Simon Willison’s Weblog

Why did Twitter move away from being a single-page application?

My answer to Why did Twitter move away from being a single-page application? on Quora

Twitter is still a single page application, it’s just built properly now (one result of which is that you can’t easily tell).

When Twitter first went single page, the only way to do so while still maintaining functioning hyperlinks and a working back button was to use a vile hack involving fragment URLs—things like https://twitter.com/#!simonw/sta...

This works, but comes with a whole bag of downsides:

  • Anyone who clicks a link to Twitter has to download several megabytes of JavaScript before the site can figure out what information it should be displaying. In the case of a tweet permalink that’s several megabytes downloaded just to display a 140 character tweet!
  • Pages don’t work at all without JavaScript.
  • A single JavaScript bug in an obscure mobile phone browser only available on Chinese handsets can prevent the site from loading any content at all.
  • Screen readers may fail to understand what’s going on.
  • Only some search engines can index the pages, again using a nasty hack.
  • These aren’t “real” hypertext URLs. If you perform a GET operation against them you don’t get the content the URL refers to, you just get the Twitter homepage. This is bad for the health of the Web.
  • One relevant example: Quora’s feature where a URL pasted in is automatically converted to the title of that page can’t work if the URL doesn’t point at real HTML, rather than a homepage and a big chunk of JavaScript.
  • These links start to spread. Other sites have to use them in links to Twitter, which means that even if Twitter gets rid of them they’ll need to keep some JavaScript on their homepage that knows how to handle them forever.

These hashbang URLs are nasty, nasty hacks.

Thankfully the hashbang hack isn’t necessary any more, thanks to a neat part of HTML5 called the History API. This allows JavaScript to update the visible URL in the browser’s URL bar without actually navigating to a completely new page—essentially, it allows a single page application to pretend that it’s a real website.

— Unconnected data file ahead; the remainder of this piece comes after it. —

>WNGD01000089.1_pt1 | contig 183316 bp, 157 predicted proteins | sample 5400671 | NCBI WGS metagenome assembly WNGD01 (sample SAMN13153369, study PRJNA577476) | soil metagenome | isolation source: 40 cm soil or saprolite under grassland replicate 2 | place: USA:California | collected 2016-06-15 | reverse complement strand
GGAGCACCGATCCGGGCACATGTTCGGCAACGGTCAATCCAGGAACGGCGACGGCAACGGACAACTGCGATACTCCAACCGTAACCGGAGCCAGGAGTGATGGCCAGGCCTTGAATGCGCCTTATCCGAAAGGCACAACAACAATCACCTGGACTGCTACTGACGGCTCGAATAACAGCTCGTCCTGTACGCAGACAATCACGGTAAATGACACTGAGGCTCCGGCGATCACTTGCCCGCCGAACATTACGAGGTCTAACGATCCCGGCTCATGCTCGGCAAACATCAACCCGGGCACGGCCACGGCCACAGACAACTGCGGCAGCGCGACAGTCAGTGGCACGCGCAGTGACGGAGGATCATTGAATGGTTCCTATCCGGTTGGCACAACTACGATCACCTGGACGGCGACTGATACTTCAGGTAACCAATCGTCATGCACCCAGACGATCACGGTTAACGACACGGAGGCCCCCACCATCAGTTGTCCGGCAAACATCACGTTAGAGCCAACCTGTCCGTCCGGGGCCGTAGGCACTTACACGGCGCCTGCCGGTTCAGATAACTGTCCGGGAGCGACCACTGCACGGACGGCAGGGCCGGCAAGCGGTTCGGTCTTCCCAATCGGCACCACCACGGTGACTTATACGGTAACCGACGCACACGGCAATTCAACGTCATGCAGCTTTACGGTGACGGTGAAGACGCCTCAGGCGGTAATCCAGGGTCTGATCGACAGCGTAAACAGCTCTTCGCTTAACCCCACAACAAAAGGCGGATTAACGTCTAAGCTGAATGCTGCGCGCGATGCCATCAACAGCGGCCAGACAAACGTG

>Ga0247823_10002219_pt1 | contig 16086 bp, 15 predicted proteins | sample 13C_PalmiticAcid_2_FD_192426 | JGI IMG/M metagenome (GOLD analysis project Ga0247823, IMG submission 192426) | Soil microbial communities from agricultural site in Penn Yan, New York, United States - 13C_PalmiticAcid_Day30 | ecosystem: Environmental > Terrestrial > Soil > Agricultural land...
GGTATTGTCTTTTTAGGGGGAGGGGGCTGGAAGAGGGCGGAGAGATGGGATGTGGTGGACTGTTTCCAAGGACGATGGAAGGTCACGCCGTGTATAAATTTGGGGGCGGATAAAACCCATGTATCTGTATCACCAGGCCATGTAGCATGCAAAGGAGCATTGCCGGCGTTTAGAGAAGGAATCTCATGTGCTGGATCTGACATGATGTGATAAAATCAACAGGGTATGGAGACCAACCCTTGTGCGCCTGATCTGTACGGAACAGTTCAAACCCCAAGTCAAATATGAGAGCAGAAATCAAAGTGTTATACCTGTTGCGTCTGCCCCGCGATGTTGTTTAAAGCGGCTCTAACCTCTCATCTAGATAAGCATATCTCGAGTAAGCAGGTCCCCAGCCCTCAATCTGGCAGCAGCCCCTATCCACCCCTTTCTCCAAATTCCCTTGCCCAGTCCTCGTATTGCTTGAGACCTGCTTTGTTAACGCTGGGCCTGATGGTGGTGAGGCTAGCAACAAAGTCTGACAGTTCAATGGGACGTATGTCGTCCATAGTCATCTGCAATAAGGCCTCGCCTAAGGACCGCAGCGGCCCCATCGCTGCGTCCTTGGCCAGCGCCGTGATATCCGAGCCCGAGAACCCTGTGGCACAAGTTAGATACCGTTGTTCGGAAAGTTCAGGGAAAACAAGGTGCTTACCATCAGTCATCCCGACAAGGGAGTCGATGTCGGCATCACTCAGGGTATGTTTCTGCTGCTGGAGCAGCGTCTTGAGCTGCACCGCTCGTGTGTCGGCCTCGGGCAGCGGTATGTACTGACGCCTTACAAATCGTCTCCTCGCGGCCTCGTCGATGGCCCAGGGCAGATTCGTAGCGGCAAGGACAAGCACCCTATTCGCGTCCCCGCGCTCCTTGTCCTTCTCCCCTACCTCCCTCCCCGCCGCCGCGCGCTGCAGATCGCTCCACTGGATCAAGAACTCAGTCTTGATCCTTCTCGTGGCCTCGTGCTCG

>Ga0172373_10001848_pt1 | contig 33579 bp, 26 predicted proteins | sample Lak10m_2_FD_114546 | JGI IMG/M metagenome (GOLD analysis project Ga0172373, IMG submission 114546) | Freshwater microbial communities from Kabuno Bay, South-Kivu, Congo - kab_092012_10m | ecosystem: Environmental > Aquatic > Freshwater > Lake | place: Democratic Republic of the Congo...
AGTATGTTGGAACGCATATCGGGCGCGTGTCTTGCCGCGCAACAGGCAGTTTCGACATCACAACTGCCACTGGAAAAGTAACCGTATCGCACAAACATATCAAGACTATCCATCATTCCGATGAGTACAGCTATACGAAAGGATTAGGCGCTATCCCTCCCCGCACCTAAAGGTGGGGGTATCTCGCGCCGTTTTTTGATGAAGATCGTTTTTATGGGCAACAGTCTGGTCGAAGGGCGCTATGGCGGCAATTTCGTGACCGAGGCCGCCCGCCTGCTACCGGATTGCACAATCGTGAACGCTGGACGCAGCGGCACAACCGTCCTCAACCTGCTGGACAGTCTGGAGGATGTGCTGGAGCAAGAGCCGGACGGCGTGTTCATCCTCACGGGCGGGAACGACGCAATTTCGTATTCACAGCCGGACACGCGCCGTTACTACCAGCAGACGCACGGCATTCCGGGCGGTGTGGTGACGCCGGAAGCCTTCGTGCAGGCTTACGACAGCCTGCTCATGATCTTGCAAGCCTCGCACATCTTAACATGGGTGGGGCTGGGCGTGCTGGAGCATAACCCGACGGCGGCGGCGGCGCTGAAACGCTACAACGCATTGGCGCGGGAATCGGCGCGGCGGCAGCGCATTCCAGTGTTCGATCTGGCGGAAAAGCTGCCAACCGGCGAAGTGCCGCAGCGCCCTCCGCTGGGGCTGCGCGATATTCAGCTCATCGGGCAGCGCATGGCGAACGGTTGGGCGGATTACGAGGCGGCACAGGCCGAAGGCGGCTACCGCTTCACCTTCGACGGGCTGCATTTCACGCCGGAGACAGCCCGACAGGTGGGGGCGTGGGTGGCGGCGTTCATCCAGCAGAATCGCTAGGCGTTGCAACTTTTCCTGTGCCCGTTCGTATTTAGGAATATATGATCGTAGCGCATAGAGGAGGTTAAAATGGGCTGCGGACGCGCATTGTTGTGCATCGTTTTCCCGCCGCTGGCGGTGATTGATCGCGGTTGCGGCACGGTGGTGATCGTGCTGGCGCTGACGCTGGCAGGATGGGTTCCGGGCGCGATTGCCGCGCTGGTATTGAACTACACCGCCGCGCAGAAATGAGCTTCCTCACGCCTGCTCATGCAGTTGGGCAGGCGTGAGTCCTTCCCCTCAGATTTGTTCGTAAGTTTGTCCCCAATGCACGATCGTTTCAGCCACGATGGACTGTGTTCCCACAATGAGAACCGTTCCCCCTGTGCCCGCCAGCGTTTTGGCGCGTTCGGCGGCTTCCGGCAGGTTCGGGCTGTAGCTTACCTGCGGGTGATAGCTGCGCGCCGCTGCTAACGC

How does this fix the problems above? It means that Twitter can start serving real webpages again. Try running this command:

curl "https://twitter.com/simonw/status/419261896957505536"

It returns HTML! In fact, it returns the exact HTML needed to display a page that shows the content of that tweet. Then, at the very bottom of that HTML it includes a single script tag (loaded after the page has been displayed in the browser) which loads a huge bunch of JavaScript and converts that beautiful, light HTML page in to a giant single page web app.

Now, when you click on a link on the page, Twitter can fetch the new page contents using JavaScript and display it to you without doing a complete reload of the whole UI—but they can use the HTML5 history API to update the URL in the page so that, as far as you can tell, you’ve navigated somewhere else. It’s a signle page web application hiding in plain sight.

But what about browsers that don’t support HTML5 history, like older versions of IE? Here’s the smart part: they don’t get the fancy new JavaScript, they just get links which, when clicked, navigate them to a brand new page. This means that even browsers that don’t support JavaScript at all can access and navigate Twitter, but browsers with JavaScript get a much enhanced experience.

Dan Webb, an engineer at Twitter, wrote some very insightful pieces about this issue. In It’s About The Hashbangs (May 2011) he explained why he believed Twitter’s hashbang implementation was the wrong way to go. A year later in May 2012 he published Improving performance on twitter.com on the official Twitter blog explaining the new history technique they were using and how it had dramatically improved the performance of the site.

In fairness to Twitter, I should point out that when they launched their hashbang single page app back in 2010 the HTML5 history API wasn’t widely available—IE didn’t support it at all, and I seem to remember Safari 2.0 had a bug which made their implementation unusable. Thankfully this is no longer the case today.

This is Why did Twitter move away from being a single-page application? by Simon Willison, posted on 3rd January 2014.

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